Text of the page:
The contractors were challenged to brace and maintain structural support of the second floor, and yet allow enough working space for the new radiator piping to be hidden within the structure. Jeff Persons, president, Geo Source One Inc., and his Columbus-based team were brought in for the repiping project and selected Aquatherm Blue Pipe® (formerly Climatherm) for the job because its flexibility allows it to be massaged through captive soffits and confined floor joists, where rigid pipe could not be easily fit and hung.
The home’s original heating system was a coal-fired boiler, which changed to oil and then finally to natural gas in the early 1960s. The boiler served over 3,000 square feet of the home with a gravity distribution system on double 3-inch mains, and cast iron radiators. A simple central power-pile thermostat controlled the aging gas valve, telling the massive boiler when to fire.
The latest boiler, installed in the 1960s, was a natural draft boiler with a 10-inch flue venting into a 30-foot chimney. The boiler was rated for 380,000 Btuh output and 480,000 Btuh input. The draft was calculated on the 10-inch flue at 711 cfm, made up by infiltration air to the structure. After accounting for standby losses, Carr was fortunate if 52 percent of the annual gas bill actually provided usable heat for the home.
The challenge for the repiping conversion was brought on by the major remodeling project that called for lowering the floor above the main basement and boiler area by 16 inches. This required removal of the boiler supply and return mains, and also the connection of the radiator run-outs to both the main and second floors. A total of 14 out of 20 radiator run-outs were directly affected and repiped as a result of the renovation.
Plastic Piping — A Better Solution
The old boiler was removed in sections and replaced with a 240,000 Btuh Triangle Tube Prestige TriMax boiler. The new sealed combustion boiler eliminated the excessive infiltration air requirement of the old boiler and is set to modulate its temperature based on an outdoor reset curve. A 60-gallon Triangle Tube Smart Series indirect domestic hot water heater couples with the TriMax boiler and ensures the customer will not run out of hot water.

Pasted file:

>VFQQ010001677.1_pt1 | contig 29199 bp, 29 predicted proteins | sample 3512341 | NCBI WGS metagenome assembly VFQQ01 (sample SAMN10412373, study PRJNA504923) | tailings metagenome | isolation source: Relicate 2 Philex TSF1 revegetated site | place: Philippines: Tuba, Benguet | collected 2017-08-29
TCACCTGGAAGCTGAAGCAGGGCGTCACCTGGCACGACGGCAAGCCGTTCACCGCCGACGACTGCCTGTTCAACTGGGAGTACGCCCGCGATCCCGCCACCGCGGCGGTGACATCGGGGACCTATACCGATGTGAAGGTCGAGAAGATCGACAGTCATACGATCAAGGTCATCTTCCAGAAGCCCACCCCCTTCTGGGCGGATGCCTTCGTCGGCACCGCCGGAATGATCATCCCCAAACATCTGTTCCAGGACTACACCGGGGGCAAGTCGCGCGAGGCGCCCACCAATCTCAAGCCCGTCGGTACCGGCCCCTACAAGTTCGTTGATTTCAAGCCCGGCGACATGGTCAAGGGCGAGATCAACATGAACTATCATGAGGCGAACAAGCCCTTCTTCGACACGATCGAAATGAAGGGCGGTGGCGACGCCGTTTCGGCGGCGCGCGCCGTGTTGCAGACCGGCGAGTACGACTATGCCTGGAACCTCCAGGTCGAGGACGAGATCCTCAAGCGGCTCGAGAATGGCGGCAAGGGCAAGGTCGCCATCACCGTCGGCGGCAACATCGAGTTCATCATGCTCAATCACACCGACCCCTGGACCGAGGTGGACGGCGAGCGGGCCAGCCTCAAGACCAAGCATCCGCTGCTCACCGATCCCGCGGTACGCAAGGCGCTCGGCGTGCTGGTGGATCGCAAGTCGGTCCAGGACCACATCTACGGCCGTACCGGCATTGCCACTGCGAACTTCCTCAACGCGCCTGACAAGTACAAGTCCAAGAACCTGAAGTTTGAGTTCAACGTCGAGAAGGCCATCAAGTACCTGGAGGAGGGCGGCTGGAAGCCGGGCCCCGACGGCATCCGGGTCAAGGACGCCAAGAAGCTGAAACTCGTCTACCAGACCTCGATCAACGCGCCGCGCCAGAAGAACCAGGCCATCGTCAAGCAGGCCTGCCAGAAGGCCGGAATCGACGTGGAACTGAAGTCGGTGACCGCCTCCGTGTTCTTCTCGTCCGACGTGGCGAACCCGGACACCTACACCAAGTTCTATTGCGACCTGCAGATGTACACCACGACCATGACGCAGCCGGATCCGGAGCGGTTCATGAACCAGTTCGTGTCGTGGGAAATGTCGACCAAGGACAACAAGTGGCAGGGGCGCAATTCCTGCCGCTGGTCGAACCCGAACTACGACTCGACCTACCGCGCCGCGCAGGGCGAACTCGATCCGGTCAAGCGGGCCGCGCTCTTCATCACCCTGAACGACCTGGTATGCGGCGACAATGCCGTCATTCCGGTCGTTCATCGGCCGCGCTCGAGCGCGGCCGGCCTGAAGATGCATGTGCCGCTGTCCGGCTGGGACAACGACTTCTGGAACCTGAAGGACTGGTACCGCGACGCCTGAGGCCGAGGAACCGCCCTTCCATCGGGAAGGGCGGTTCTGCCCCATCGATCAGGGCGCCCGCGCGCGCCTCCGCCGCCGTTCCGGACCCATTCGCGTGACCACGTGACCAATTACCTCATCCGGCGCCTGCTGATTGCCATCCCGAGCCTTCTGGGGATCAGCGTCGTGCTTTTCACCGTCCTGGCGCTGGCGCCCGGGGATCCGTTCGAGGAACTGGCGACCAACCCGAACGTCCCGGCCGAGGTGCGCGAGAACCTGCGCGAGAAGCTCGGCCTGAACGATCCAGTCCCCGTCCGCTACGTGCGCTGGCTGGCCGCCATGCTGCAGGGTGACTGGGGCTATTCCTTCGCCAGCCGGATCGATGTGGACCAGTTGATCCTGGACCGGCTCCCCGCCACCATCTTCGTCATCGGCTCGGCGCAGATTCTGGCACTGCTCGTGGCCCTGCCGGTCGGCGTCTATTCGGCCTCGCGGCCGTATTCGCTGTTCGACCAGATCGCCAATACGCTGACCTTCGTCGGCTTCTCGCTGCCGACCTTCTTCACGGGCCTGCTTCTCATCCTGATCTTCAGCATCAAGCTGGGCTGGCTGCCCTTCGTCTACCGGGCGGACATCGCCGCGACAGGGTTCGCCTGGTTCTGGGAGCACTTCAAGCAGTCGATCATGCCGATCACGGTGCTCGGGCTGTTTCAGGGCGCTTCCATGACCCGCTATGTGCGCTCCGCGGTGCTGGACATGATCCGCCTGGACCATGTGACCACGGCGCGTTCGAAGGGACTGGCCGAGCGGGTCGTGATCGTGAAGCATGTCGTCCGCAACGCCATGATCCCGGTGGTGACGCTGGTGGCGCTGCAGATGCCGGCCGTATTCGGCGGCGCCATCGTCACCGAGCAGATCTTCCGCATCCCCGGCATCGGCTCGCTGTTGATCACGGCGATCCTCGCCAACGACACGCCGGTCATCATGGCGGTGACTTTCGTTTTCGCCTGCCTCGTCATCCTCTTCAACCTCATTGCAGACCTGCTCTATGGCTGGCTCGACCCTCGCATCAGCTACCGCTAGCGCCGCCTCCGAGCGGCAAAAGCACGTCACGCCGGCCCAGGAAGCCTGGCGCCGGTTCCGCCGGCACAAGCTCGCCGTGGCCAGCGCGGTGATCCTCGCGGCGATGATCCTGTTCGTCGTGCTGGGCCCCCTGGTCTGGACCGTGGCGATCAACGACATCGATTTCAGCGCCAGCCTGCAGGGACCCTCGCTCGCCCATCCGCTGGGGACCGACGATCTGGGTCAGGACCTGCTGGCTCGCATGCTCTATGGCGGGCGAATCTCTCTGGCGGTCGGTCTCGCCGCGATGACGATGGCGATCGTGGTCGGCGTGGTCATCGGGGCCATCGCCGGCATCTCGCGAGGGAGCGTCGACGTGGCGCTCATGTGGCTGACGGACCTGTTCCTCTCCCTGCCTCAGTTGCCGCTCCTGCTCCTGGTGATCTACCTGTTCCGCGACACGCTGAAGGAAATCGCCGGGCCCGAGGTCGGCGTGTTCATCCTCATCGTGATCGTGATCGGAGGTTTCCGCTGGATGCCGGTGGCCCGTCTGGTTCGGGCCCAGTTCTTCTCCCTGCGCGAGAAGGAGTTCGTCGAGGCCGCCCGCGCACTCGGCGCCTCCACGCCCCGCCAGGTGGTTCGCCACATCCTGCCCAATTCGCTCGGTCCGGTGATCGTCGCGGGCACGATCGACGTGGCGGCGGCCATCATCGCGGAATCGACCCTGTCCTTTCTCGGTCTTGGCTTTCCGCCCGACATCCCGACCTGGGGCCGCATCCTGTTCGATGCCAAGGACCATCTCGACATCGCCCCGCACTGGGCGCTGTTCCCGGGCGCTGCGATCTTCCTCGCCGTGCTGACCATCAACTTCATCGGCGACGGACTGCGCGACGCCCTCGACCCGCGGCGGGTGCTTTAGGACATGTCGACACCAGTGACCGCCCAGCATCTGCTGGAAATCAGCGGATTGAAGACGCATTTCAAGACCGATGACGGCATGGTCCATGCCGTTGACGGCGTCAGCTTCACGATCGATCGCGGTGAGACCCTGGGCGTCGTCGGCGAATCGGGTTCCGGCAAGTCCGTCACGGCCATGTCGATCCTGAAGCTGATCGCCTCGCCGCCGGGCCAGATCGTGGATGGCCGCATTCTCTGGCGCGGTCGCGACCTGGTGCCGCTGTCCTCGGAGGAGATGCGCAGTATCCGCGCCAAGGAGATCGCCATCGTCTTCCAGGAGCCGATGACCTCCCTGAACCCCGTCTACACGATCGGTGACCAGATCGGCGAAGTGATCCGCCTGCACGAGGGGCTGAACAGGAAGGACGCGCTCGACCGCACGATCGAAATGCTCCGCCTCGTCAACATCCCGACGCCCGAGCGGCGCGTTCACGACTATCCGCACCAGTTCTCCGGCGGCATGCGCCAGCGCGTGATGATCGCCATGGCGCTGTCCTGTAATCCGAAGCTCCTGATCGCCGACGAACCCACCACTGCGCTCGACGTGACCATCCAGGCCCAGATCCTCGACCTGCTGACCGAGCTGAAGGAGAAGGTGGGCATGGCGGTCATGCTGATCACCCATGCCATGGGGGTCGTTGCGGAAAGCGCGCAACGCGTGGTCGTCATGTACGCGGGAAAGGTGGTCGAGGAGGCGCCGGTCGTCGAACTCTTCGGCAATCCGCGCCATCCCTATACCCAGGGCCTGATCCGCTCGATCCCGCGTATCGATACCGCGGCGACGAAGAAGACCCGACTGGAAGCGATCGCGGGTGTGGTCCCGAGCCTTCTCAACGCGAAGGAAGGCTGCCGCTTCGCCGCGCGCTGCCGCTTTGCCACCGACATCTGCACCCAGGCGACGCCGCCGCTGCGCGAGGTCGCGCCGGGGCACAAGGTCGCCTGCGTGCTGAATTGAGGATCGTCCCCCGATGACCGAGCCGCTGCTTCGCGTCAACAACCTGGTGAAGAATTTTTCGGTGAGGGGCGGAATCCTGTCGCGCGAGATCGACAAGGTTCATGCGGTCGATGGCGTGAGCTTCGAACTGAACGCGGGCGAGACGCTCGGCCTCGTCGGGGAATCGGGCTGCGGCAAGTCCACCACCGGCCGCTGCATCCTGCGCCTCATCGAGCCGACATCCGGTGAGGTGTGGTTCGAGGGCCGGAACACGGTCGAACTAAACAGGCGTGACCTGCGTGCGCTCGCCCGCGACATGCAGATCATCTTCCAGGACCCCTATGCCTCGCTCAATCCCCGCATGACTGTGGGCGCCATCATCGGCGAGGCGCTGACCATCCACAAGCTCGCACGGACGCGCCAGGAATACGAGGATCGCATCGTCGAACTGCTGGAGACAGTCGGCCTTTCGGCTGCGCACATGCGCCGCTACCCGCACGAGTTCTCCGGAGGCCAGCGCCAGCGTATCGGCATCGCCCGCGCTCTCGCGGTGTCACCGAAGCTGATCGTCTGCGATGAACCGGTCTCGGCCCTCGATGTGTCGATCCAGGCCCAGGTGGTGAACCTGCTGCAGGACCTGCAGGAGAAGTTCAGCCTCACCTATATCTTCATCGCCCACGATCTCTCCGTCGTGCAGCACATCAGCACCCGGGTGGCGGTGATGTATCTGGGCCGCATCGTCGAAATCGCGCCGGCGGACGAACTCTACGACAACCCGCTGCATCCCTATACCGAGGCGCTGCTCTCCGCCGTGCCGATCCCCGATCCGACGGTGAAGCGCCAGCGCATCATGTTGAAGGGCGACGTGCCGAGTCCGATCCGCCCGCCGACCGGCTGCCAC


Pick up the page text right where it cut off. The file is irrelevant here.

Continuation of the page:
Persons explained how the materials for the project were chosen: “For replacement of the old piping and radiator run-outs, we priced conventional black iron, copper, and Aquatherm Blue Pipe. The Aquatherm materials priced at about one third of the cost of black iron. Copper was so costly that it was no longer a consideration for anything but near-boiler piping.” Aquatherm is a German-manufactured polypropylene-random (PP-R) pipe system that is relatively new to North America, but has been proven in 70-plus countries for 40 years.
Blue Pipe, which is designed specifically for hydronic and radiant applications, was approved for Ohio commercial code for hydronic use and was approved for the residential application with the local building department. “Blue Pipe holds dimension with temperature changes. It was temperature- and pressure-rated for the application and was easily joined using the socket fusion method. We’re very familiar with that method through our work with fusion welding high density polyethylene pipe (HDPE) as geothermal system contractors,” said Persons.
“We found the Aquatherm much easier and faster to work with than HDPE that we’re familiar with,” Persons added. Aquatherm provided Geo Source One with support and training on the project.
Say Goodbye to Heavy Metal
The near-boiler piping was constructed from copper tube with Viega Pro-Press fittings to allow for the many boiler accessories — pumps, valves, sediment separators, and a special magnetic/cyclonic separator provided for the project from Fernox, a major European boiler treatment and water filtration company.
Over eight decades’ worth of iron sediment had accumulated in the old radiators and lines. Designing the near-boiler piping to allow for isolation of pumps and boilers while power flushing the old radiators was paramount to the success of the project, the reliability of the new high-efficiency boiler, and the wet-rotor Grundfos pumps.
The system was power flushed using a 1.5 hp centrifugal pump with 25-micron bag filters and 1¼-inch hose connections. Fernox F-3 was used as a system cleaning solution additive. Due to the heavy iron sediment in the old radiators, the bag filters would fill within five to 10 minutes of circulation and required frequent replacement. Once the system was running reasonably clear and had circulated for several hours, the boiler valves were opened up to allow circulation through the boiler and the Fernox Total Filter (TF-1) magnetic separator.
“After 16 hours of circulation with the magnetic separator in operation, we checked for debris in the total system sediment separator and found it to be clear,” Persons said. “The magnetic separator, however, had collected a full pint of inky black sediment from the system; an excellent testament to the capability of this type of device when there are ferrous materials present, compared to traditional sediment removal methods.”
Work on the project started in late September 2012 and was completed in early November 2012. About 200 feet of 1.5-inch, 200 feet of 1-inch, and 200 feet of ¾-inch Aquatherm Blue Pipe was used for the project. Persons estimated that using Blue Pipe resulted in a 70 percent savings in material and labor compared to using conventional methods.
Although it’s too early to report exact savings for an entire heating season, Carr reported better heat in all areas of the home. “We have no complaints with the temperatures in our home now. I’m impressed with this application of the non-traditional Aquatherm Blue Pipe. It’s helped solve our heating issues and it’s aesthetically pleasing as well.”
For more information, visit www.aquatherm.com.
Publication date: 11/4/2013